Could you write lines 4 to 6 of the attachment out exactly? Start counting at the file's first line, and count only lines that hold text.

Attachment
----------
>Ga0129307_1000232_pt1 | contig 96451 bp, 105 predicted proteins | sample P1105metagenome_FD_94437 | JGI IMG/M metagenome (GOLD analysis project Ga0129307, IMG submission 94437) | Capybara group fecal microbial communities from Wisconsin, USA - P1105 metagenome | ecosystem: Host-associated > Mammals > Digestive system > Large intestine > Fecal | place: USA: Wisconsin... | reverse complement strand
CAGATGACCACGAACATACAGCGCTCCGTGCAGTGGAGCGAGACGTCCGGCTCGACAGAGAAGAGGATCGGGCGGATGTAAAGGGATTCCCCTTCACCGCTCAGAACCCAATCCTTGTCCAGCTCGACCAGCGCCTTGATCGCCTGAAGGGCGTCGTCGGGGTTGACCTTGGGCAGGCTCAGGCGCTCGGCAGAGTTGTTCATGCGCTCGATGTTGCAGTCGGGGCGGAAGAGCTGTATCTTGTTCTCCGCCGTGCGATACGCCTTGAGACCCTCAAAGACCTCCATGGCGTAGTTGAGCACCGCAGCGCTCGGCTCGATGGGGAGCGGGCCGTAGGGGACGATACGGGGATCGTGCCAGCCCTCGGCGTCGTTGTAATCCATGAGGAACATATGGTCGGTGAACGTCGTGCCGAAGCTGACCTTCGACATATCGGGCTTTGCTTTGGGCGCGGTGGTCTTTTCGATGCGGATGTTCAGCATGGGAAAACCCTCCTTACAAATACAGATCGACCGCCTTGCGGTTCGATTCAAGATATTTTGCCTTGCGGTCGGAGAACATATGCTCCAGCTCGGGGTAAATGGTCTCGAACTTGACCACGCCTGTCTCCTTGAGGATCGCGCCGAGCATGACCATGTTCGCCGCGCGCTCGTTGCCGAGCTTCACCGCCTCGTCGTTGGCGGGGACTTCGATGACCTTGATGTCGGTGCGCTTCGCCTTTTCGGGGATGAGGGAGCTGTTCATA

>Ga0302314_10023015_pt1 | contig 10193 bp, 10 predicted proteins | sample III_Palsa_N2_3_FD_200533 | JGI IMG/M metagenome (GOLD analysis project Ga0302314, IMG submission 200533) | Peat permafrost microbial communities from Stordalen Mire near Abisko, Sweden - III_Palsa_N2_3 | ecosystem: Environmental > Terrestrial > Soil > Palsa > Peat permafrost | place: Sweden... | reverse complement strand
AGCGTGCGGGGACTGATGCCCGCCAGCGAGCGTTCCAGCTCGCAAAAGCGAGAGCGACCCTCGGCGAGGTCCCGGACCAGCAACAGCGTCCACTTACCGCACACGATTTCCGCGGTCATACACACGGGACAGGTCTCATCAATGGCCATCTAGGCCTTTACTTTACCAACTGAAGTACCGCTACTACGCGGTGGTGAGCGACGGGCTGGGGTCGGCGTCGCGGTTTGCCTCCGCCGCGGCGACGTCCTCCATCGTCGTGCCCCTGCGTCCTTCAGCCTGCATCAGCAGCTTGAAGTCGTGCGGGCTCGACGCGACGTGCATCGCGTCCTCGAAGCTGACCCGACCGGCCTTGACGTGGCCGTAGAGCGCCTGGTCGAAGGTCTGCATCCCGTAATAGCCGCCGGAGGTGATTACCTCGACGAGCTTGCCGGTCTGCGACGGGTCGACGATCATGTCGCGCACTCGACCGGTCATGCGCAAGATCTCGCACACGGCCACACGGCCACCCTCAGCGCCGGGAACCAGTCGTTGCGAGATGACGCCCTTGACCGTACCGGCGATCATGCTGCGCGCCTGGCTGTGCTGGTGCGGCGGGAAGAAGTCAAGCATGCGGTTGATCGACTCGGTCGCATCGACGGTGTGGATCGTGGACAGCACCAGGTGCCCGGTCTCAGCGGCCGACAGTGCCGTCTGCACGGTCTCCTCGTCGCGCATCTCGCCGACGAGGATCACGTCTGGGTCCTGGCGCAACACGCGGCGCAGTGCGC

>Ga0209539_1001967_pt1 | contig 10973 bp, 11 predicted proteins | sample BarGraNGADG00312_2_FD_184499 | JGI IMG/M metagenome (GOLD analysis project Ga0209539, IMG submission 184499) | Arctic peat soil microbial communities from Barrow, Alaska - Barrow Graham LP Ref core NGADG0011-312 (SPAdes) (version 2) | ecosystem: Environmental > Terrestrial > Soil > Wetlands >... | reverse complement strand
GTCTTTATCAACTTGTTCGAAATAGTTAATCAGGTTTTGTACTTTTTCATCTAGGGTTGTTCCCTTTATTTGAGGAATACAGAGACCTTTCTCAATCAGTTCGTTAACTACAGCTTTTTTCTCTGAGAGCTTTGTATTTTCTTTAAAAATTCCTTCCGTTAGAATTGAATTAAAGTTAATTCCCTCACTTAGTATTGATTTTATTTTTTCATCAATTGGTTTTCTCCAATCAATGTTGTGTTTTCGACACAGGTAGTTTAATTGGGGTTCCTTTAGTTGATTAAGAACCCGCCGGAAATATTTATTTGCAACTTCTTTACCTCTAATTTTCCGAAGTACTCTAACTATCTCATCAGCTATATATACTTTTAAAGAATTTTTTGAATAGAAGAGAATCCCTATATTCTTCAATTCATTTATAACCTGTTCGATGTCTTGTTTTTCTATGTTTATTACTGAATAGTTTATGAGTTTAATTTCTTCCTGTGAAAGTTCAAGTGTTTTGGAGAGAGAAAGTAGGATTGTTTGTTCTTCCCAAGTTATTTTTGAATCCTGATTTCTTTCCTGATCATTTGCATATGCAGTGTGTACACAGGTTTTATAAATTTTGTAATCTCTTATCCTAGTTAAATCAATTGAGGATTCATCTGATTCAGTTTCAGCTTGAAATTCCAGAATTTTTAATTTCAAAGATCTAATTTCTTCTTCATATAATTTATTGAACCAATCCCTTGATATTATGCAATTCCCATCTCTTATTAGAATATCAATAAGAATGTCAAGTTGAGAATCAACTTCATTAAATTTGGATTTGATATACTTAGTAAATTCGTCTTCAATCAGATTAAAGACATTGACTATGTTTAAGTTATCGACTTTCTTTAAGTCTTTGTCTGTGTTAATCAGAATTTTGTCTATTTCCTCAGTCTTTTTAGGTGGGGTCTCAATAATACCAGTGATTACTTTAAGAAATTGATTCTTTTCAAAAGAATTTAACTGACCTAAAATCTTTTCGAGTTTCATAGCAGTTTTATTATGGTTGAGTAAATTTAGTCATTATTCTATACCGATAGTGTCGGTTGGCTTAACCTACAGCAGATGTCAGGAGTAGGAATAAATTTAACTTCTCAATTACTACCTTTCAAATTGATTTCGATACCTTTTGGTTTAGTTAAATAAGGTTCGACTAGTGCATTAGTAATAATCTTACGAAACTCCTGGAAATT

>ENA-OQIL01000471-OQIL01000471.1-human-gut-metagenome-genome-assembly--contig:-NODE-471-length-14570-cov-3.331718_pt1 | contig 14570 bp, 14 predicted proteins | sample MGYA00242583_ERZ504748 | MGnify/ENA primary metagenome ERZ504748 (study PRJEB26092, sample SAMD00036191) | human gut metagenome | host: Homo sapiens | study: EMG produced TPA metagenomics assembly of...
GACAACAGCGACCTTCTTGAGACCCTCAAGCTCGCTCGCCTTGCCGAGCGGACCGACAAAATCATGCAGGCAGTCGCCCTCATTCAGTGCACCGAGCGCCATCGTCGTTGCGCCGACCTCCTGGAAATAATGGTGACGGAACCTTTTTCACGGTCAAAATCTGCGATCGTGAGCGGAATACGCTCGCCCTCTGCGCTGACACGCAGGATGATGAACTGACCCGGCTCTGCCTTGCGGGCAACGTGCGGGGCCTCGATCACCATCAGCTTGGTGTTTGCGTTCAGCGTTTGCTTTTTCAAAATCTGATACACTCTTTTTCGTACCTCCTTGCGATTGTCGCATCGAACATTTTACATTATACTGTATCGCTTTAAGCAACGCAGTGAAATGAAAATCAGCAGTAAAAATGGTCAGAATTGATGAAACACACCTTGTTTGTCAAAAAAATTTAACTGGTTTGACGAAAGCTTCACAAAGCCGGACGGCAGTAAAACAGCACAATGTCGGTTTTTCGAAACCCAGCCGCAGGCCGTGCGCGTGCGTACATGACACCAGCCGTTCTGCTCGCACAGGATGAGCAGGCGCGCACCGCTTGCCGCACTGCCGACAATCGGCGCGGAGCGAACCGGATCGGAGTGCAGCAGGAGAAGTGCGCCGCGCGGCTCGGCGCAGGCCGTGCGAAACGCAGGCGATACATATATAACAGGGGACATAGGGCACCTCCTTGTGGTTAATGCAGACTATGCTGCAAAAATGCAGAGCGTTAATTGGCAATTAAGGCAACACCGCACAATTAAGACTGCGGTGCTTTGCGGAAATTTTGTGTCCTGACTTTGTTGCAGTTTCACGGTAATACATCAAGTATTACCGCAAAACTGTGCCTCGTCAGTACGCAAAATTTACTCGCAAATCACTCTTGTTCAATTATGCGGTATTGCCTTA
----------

AGCGTGCGGGGACTGATGCCCGCCAGCGAGCGTTCCAGCTCGCAAAAGCGAGAGCGACCCTCGGCGAGGTCCCGGACCAGCAACAGCGTCCACTTACCGCACACGATTTCCGCGGTCATACACACGGGACAGGTCTCATCAATGGCCATCTAGGCCTTTACTTTACCAACTGAAGTACCGCTACTACGCGGTGGTGAGCGACGGGCTGGGGTCGGCGTCGCGGTTTGCCTCCGCCGCGGCGACGTCCTCCATCGTCGTGCCCCTGCGTCCTTCAGCCTGCATCAGCAGCTTGAAGTCGTGCGGGCTCGACGCGACGTGCATCGCGTCCTCGAAGCTGACCCGACCGGCCTTGACGTGGCCGTAGAGCGCCTGGTCGAAGGTCTGCATCCCGTAATAGCCGCCGGAGGTGATTACCTCGACGAGCTTGCCGGTCTGCGACGGGTCGACGATCATGTCGCGCACTCGACCGGTCATGCGCAAGATCTCGCACACGGCCACACGGCCACCCTCAGCGCCGGGAACCAGTCGTTGCGAGATGACGCCCTTGACCGTACCGGCGATCATGCTGCGCGCCTGGCTGTGCTGGTGCGGCGGGAAGAAGTCAAGCATGCGGTTGATCGACTCGGTCGCATCGACGGTGTGGATCGTGGACAGCACCAGGTGCCCGGTCTCAGCGGCCGACAGTGCCGTCTGCACGGTCTCCTCGTCGCGCATCTCGCCGACGAGGATCACGTCTGGGTCCTGGCGCAACACGCGGCGCAGTGCGC

>Ga0209539_1001967_pt1 | contig 10973 bp, 11 predicted proteins | sample BarGraNGADG00312_2_FD_184499 | JGI IMG/M metagenome (GOLD analysis project Ga0209539, IMG submission 184499) | Arctic peat soil microbial communities from Barrow, Alaska - Barrow Graham LP Ref core NGADG0011-312 (SPAdes) (version 2) | ecosystem: Environmental > Terrestrial > Soil > Wetlands >... | reverse complement strand
GTCTTTATCAACTTGTTCGAAATAGTTAATCAGGTTTTGTACTTTTTCATCTAGGGTTGTTCCCTTTATTTGAGGAATACAGAGACCTTTCTCAATCAGTTCGTTAACTACAGCTTTTTTCTCTGAGAGCTTTGTATTTTCTTTAAAAATTCCTTCCGTTAGAATTGAATTAAAGTTAATTCCCTCACTTAGTATTGATTTTATTTTTTCATCAATTGGTTTTCTCCAATCAATGTTGTGTTTTCGACACAGGTAGTTTAATTGGGGTTCCTTTAGTTGATTAAGAACCCGCCGGAAATATTTATTTGCAACTTCTTTACCTCTAATTTTCCGAAGTACTCTAACTATCTCATCAGCTATATATACTTTTAAAGAATTTTTTGAATAGAAGAGAATCCCTATATTCTTCAATTCATTTATAACCTGTTCGATGTCTTGTTTTTCTATGTTTATTACTGAATAGTTTATGAGTTTAATTTCTTCCTGTGAAAGTTCAAGTGTTTTGGAGAGAGAAAGTAGGATTGTTTGTTCTTCCCAAGTTATTTTTGAATCCTGATTTCTTTCCTGATCATTTGCATATGCAGTGTGTACACAGGTTTTATAAATTTTGTAATCTCTTATCCTAGTTAAATCAATTGAGGATTCATCTGATTCAGTTTCAGCTTGAAATTCCAGAATTTTTAATTTCAAAGATCTAATTTCTTCTTCATATAATTTATTGAACCAATCCCTTGATATTATGCAATTCCCATCTCTTATTAGAATATCAATAAGAATGTCAAGTTGAGAATCAACTTCATTAAATTTGGATTTGATATACTTAGTAAATTCGTCTTCAATCAGATTAAAGACATTGACTATGTTTAAGTTATCGACTTTCTTTAAGTCTTTGTCTGTGTTAATCAGAATTTTGTCTATTTCCTCAGTCTTTTTAGGTGGGGTCTCAATAATACCAGTGATTACTTTAAGAAATTGATTCTTTTCAAAAGAATTTAACTGACCTAAAATCTTTTCGAGTTTCATAGCAGTTTTATTATGGTTGAGTAAATTTAGTCATTATTCTATACCGATAGTGTCGGTTGGCTTAACCTACAGCAGATGTCAGGAGTAGGAATAAATTTAACTTCTCAATTACTACCTTTCAAATTGATTTCGATACCTTTTGGTTTAGTTAAATAAGGTTCGACTAGTGCATTAGTAATAATCTTACGAAACTCCTGGAAATT